Review: We Could All Be Perfect

We Could All Be PerfectWe Could All Be Perfect
We Could All Be Perfect
A TEENAGE girl's place is in the revolution...

That's the message from Hannah Morley's new pink skyrocket of a play.

As writer and actor Hannah, from Doncaster, says in one interview: "It's all about the link between teenage girls and revolutions, whether those be tiny personal ones or global political ones."

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It goes way beyond the film Barbie, subverting the whole notion of pink for a girl.

A funny, intense, somewhat apolocalyptic, even scary journey through girlhood, meeting Greta Thunberg along the way.

Oh, and lots of screaming. Lots.

The outstanding cast - Anshula Bain, Heather Forster, Rosa Hesmondhalgh, Alice Walker, and Jada-Li Warrican - are as diverse as the world, breaking the moulds of conventional social media-orientated looks.

Hannah's fascination with teenage girls and revolutions takes us all over the globe, through time and spaces, past, present and a future written by this generation.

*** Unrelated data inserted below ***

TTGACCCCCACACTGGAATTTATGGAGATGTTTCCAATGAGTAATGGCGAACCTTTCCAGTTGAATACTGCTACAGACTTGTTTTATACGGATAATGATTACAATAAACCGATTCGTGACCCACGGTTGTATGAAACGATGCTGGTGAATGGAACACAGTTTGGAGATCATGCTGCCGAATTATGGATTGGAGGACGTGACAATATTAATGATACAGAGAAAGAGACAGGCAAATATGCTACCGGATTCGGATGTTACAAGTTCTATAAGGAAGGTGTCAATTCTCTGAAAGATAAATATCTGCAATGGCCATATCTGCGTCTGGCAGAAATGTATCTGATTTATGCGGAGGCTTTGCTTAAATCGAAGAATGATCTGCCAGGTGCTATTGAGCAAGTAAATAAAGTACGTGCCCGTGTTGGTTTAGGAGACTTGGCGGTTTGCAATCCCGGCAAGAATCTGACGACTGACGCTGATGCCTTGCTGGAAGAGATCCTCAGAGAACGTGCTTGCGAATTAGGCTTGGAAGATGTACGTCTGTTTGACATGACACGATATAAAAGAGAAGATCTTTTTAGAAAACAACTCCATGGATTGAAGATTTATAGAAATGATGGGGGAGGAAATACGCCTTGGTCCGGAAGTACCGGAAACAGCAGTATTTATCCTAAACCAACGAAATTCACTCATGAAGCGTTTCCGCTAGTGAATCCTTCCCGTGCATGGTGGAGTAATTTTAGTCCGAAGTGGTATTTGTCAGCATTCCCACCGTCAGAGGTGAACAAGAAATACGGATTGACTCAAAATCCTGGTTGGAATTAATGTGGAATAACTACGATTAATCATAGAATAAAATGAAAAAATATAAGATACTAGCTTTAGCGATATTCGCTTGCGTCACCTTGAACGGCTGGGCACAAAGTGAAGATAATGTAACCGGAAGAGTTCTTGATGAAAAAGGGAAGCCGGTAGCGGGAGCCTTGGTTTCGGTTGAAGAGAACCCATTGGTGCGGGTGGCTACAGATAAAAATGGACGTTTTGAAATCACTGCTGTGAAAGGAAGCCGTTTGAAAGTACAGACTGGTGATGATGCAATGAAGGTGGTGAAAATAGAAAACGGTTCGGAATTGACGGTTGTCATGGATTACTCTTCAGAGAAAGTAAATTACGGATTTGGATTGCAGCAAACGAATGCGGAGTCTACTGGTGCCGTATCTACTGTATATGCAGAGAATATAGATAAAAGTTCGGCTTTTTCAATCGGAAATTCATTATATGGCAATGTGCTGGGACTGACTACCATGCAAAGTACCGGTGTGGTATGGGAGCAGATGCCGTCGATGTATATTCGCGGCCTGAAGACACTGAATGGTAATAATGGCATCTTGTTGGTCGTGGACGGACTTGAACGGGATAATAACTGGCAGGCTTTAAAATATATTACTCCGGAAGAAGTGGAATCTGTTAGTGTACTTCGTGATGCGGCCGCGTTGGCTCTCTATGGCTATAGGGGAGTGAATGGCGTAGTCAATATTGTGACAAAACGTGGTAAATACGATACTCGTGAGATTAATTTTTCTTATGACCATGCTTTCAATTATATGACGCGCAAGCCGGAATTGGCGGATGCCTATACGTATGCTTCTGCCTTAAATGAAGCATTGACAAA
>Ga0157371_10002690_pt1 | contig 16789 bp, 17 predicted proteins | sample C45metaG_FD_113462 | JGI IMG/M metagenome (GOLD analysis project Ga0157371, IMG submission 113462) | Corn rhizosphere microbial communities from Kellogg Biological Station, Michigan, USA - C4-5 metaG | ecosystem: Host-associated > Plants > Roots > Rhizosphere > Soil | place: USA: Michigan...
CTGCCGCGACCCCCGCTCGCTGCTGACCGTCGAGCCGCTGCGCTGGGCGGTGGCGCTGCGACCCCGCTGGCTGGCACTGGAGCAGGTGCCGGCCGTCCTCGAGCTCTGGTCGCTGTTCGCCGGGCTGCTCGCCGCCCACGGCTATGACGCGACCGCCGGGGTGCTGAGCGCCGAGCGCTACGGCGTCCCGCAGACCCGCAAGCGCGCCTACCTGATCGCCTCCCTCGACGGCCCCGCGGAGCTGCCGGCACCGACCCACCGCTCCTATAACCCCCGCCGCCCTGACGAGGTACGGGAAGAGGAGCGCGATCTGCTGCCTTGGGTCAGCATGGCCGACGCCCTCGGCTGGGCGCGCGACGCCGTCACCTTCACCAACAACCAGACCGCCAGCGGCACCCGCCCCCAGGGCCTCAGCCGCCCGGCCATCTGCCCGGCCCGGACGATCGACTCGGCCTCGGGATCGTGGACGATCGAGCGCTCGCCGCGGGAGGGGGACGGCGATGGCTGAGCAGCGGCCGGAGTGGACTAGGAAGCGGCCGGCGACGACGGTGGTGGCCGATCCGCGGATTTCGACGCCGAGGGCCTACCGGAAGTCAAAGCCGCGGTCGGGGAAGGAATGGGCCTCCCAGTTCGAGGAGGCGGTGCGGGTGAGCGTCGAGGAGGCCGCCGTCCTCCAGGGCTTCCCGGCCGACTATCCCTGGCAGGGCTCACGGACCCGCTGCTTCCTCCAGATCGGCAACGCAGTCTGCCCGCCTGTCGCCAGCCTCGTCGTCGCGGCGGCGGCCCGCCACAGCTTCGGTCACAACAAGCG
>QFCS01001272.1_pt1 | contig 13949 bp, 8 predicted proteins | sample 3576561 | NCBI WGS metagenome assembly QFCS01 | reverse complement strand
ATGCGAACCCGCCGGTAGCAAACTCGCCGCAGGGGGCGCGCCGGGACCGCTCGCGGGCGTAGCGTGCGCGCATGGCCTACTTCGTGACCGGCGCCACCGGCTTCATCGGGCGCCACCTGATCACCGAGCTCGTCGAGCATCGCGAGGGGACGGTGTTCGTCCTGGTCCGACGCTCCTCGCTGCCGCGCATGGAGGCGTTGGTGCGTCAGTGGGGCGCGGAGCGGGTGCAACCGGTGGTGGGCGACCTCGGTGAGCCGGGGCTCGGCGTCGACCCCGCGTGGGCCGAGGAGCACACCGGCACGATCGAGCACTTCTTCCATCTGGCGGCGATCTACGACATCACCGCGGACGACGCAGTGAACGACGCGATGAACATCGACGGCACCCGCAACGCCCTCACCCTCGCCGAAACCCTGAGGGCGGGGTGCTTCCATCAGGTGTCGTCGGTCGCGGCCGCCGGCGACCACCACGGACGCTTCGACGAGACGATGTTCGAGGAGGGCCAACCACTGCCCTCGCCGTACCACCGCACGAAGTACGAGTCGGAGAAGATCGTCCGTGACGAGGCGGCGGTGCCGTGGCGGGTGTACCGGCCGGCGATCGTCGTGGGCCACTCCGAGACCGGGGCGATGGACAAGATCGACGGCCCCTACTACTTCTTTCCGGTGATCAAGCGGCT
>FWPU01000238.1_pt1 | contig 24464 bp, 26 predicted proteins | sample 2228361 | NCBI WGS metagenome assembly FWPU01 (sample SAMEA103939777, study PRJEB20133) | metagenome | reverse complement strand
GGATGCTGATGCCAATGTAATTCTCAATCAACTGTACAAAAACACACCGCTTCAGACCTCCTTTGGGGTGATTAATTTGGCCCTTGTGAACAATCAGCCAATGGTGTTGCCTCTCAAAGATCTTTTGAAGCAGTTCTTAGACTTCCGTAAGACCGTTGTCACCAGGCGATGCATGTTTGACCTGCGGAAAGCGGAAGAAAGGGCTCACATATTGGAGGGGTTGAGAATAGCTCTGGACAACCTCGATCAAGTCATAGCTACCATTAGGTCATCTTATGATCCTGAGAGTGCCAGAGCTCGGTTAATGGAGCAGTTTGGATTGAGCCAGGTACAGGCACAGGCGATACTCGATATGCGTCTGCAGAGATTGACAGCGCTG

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It's put together in almost a stream of consciousness style - mixing thumping music, great dance routines and chaotic scenes threaded together, as Hannah says, just like a teenager's mind.

Love, hate, bullying - and how to save the world from burning.

From stealing a lipstick to a first kiss in the dark or organising a republic uprising in a supermarket.

A strikingly original and unusual set designed by Ruta Irbite sees a tube of white material across the middle of the stage - later used to scrawl on - which splits the audience in two.

Whose side are you on, maybe?

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The actors switch characterisation superbly, playing multiple parts of all ages, genders and personalities.

Fast-paced direction by Ruby Clarke, with great lighting and sound, create an other-wordly, dystopic atmosphere.

But at the same time, teenagers giggle as all teenagers giggle.

Though overall quieter than I thought.

Greta Thunberg's appearance - to deliver her final warning speech - shifts the focus to more serious matters, reminding us of the inspiring climate strikes by school students here and around the planet. A perfect piece of theatre and it won't just be teenage girls who love it.

Hope lies with the teens, as Orwell never said.